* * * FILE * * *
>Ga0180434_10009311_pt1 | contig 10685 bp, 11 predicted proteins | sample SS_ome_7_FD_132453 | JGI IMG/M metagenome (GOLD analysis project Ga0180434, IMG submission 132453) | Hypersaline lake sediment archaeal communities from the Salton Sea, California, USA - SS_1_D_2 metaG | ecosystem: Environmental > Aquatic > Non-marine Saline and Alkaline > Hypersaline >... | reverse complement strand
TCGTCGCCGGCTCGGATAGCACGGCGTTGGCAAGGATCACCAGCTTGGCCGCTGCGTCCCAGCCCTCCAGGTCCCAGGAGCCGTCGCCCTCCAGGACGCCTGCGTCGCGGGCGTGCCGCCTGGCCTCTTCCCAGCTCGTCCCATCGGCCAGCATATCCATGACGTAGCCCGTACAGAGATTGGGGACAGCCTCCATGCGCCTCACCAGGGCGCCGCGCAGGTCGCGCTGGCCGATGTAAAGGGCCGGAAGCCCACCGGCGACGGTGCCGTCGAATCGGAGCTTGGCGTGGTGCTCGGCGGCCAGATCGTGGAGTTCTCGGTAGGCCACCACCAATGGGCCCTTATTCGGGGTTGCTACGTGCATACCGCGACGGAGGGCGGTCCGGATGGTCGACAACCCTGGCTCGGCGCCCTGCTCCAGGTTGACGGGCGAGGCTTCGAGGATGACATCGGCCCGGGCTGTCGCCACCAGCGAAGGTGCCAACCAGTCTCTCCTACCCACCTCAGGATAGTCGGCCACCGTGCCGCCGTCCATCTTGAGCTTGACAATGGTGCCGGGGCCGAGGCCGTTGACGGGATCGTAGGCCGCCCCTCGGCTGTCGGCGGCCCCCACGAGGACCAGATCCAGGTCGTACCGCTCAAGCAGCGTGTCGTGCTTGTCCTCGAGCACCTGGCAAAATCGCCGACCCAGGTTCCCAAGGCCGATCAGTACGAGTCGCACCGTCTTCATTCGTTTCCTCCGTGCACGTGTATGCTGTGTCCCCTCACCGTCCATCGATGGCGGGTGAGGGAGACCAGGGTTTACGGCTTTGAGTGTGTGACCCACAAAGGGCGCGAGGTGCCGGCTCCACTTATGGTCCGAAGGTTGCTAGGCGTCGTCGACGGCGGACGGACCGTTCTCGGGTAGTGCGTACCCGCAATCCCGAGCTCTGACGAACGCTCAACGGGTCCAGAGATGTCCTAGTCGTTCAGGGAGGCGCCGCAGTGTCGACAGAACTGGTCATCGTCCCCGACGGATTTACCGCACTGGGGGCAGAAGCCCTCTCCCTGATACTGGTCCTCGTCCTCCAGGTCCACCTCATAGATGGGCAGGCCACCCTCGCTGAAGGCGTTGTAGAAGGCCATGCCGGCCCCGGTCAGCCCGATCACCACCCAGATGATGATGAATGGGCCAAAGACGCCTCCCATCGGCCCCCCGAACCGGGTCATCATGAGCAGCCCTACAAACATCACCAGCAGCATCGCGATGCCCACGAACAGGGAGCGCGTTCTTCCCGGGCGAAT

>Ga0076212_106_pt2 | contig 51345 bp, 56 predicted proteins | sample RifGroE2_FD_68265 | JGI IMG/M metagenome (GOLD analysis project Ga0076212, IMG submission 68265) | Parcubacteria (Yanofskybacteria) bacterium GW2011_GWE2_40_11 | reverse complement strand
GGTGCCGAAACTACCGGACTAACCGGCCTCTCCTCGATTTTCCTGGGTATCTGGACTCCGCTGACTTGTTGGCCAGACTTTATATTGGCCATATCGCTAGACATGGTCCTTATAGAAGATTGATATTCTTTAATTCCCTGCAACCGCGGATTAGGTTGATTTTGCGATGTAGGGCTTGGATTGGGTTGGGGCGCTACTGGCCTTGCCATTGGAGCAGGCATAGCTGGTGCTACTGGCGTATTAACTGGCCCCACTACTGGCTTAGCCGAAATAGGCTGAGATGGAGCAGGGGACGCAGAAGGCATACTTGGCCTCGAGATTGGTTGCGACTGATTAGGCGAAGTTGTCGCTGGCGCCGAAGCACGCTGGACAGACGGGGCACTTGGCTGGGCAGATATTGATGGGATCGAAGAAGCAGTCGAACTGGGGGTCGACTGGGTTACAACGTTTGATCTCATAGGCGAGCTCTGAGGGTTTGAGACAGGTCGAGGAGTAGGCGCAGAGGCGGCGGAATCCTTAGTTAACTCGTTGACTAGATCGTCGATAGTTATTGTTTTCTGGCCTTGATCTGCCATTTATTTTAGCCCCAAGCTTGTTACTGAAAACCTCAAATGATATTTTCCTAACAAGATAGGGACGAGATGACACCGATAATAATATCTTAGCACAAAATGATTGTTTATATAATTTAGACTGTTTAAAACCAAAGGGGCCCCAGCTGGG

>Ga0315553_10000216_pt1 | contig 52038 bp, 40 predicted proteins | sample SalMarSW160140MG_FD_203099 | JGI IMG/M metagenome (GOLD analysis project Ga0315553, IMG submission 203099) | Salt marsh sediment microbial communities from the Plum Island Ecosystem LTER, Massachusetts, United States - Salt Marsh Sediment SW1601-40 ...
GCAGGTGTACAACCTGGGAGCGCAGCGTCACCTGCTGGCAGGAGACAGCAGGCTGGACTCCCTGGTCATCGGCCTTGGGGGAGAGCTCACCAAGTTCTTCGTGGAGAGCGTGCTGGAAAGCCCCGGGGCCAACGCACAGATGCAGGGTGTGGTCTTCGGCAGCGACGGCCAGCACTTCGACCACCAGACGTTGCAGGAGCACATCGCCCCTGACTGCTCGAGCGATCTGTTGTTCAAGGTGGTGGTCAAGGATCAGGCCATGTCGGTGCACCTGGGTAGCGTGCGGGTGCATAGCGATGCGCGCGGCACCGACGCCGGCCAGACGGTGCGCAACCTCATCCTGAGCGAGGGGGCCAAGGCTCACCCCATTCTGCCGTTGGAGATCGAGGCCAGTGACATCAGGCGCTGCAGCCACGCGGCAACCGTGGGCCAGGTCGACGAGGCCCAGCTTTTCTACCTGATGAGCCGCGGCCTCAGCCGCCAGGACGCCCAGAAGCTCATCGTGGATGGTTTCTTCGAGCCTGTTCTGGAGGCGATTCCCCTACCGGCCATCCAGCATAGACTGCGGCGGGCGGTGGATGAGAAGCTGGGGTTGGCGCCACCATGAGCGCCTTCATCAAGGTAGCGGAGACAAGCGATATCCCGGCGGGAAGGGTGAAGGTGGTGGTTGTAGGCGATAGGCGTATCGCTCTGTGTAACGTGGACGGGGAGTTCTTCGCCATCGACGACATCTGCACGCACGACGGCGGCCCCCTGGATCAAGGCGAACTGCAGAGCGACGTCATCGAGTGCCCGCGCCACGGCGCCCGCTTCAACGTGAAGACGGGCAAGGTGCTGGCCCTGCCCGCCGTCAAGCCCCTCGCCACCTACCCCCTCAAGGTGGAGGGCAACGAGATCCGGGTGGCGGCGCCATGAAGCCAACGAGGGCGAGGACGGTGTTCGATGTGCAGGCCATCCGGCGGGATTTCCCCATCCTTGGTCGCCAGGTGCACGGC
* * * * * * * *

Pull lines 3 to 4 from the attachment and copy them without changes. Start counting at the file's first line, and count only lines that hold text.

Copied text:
>Ga0076212_106_pt2 | contig 51345 bp, 56 predicted proteins | sample RifGroE2_FD_68265 | JGI IMG/M metagenome (GOLD analysis project Ga0076212, IMG submission 68265) | Parcubacteria (Yanofskybacteria) bacterium GW2011_GWE2_40_11 | reverse complement strand
GGTGCCGAAACTACCGGACTAACCGGCCTCTCCTCGATTTTCCTGGGTATCTGGACTCCGCTGACTTGTTGGCCAGACTTTATATTGGCCATATCGCTAGACATGGTCCTTATAGAAGATTGATATTCTTTAATTCCCTGCAACCGCGGATTAGGTTGATTTTGCGATGTAGGGCTTGGATTGGGTTGGGGCGCTACTGGCCTTGCCATTGGAGCAGGCATAGCTGGTGCTACTGGCGTATTAACTGGCCCCACTACTGGCTTAGCCGAAATAGGCTGAGATGGAGCAGGGGACGCAGAAGGCATACTTGGCCTCGAGATTGGTTGCGACTGATTAGGCGAAGTTGTCGCTGGCGCCGAAGCACGCTGGACAGACGGGGCACTTGGCTGGGCAGATATTGATGGGATCGAAGAAGCAGTCGAACTGGGGGTCGACTGGGTTACAACGTTTGATCTCATAGGCGAGCTCTGAGGGTTTGAGACAGGTCGAGGAGTAGGCGCAGAGGCGGCGGAATCCTTAGTTAACTCGTTGACTAGATCGTCGATAGTTATTGTTTTCTGGCCTTGATCTGCCATTTATTTTAGCCCCAAGCTTGTTACTGAAAACCTCAAATGATATTTTCCTAACAAGATAGGGACGAGATGACACCGATAATAATATCTTAGCACAAAATGATTGTTTATATAATTTAGACTGTTTAAAACCAAAGGGGCCCCAGCTGGG